All over bar the shouting: Fossil fuels finally named and shamed by COP as climate culprit

Western Australia's Albany Wind Farm.
Western Australia’s Albany Wind Farm.

It’s all over bar the shouting. As the UN COP28 climate summit wound down in Dubai, agreement was reached on the final energy provisions text.

While flawed, and falling short of the ambitions of many in the climate movement advocating for a target to end fossil fuels, it  did deliver an outcome that finally names and shames the key climate culprit – fossil fuels in our energy system. 

Ironically, the focus on fossil fuels delivered by the UAE’s COP Presidency helped drive an outcome that has eluded climate negotiators for the last 30 years. 

For the first time, nations agreed on tripling renewables this decade and transitioning away from fossil fuels to achieve net zero by 2050. Astonishingly, in the 30 year history of the UN COP climate negotiations, renewables have never previously gotten a mention. 

The text recognises “the need for deep, rapid and sustained reductions in greenhouse gas emissions in line with 1.5°C pathways”.

And while language around a phase out of coal is absent, it includes language calling on nations to accelerate efforts “towards the phase-down of unabated coal power”, reflecting similar language at previous summits.

Businesses and investors, en masse in Dubai, now leave with a shared direction to invest in accelerated clean and green energy system deployments across the world. Financing these will be a big focus for COP29. 

It is imperative that the world collectively crowd-in global pension capital and bank debt consistent with the need to treble the US$1.8 trillion of global investment in 2023 to US$4.5 trillion annually by 2030, as modelled by the International Energy Agency’s (IEA) Net Zero Emissions (NZE) scenario, and the higher US$5-7 trillion estimates by BloombergNEF.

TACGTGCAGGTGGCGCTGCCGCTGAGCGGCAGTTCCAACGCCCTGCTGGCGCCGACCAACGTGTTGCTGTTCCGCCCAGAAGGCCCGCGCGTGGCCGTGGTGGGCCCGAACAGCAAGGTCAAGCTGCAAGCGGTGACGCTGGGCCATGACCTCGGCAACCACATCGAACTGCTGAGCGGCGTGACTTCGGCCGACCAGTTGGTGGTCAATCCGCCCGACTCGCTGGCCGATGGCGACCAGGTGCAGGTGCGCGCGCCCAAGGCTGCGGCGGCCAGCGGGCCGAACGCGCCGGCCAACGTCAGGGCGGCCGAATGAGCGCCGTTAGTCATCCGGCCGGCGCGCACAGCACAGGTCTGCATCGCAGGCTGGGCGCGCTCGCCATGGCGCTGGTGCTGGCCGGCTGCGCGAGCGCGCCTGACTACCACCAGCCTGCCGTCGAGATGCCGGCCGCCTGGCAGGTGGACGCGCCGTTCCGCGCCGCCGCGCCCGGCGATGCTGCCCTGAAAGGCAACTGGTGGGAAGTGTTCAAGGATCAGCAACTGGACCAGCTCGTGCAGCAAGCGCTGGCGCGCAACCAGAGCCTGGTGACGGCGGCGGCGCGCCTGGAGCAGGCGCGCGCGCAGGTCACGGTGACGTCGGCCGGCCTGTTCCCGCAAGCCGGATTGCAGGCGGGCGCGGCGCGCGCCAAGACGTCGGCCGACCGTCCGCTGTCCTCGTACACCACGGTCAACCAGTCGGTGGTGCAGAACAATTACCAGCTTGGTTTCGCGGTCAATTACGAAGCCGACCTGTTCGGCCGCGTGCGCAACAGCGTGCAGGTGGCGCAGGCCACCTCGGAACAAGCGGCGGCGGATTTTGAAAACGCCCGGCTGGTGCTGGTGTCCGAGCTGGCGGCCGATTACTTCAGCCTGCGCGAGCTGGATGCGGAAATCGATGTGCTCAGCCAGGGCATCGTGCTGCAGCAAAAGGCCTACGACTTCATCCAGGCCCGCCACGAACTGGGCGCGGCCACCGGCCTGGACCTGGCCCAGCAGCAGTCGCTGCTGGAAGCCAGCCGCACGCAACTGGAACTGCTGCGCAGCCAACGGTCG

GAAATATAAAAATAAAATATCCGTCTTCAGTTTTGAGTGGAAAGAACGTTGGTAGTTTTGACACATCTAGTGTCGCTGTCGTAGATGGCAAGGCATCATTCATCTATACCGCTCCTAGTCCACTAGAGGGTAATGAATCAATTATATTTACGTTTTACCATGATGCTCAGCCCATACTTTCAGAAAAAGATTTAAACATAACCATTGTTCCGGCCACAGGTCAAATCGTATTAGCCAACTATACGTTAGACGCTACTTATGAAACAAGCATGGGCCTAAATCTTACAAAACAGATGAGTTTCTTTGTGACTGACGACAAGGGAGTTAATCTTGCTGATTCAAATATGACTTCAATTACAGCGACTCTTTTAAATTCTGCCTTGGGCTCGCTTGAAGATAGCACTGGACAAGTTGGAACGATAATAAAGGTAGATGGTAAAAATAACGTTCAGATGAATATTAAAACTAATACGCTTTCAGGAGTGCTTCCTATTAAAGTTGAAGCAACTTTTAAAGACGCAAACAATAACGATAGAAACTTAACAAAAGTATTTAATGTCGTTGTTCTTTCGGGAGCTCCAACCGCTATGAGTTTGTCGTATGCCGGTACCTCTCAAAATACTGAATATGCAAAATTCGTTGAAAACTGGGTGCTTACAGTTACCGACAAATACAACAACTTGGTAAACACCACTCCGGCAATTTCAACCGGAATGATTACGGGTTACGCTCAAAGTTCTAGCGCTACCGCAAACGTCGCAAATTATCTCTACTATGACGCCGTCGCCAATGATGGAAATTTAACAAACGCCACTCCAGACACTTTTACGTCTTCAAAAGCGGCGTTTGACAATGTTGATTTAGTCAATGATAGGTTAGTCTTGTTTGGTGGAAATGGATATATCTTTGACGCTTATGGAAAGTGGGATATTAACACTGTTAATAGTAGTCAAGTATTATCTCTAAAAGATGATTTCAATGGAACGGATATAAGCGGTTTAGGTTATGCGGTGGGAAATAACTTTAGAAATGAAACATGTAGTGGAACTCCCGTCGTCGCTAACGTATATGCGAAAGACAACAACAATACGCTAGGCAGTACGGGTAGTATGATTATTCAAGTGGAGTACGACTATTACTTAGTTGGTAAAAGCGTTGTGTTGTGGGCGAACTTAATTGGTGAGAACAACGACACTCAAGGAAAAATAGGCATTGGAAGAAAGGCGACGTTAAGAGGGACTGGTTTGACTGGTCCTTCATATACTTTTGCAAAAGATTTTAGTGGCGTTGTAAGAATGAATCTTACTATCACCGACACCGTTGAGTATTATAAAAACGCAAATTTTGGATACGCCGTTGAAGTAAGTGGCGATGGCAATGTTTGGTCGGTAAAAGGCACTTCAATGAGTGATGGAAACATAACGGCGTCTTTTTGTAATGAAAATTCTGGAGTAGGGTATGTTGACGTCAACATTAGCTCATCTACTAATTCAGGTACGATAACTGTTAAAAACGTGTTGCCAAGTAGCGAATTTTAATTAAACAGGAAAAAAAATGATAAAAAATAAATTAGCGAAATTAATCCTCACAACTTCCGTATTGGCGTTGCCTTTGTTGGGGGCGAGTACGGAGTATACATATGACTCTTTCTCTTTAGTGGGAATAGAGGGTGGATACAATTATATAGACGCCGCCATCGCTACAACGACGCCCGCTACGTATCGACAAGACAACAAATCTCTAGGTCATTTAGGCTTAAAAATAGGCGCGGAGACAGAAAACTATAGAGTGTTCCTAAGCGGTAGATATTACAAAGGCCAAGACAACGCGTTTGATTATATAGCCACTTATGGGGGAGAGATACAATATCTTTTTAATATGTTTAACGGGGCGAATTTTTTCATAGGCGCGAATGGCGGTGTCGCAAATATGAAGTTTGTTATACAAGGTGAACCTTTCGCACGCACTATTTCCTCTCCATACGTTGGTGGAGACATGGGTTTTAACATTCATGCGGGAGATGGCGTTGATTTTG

The writing instructions are also set for nations to develop new emission reduction targets in line with 1.5°C pathways and submit them ahead of COP30. 

This COP also called for the development of a list of “zero- and low-emission technologies” including “renewables, nuclear, abatement and removal technologies such as carbon capture utilisation and storage, particularly in hard-to-abate sectors, and low-carbon hydrogen production”.

It is concerning that false solutions like carbon capture and storage (CCS) were elevated in the decision.  CCS as a key prerequisite requires a high, regulated price on CO2, something we are a long way away from, barring the EU and UK.

Putting aside Enhanced Oil Recovery (EOR, sometimes called carbon capture, utilisation and storage, or CCUS), there is no evidence to date across the world of the commercial and consistent operation of CCS at a scale. It is an excuse for fossil fuel polluters to keep polluting. 

And while nuclear is established in some countries, it is not a viable solution for Australia in a timeframe necessary to address our concurrent climate, energy and cost of living crises, ie. this critical decade.

Also concerning was inclusion in the text of a role for ‘transition fuels’ in energy security, implying gas, again contrary to the IEA NZE modelling that shows a 72% reduction in gas globally by 2040. 

However, in the context of international climate negotiations, which as realpolitik dictates, deal in the art of the possible, this does not overshadow the clear direction taken by the global community – to back in renewables and step back from fossil fuels.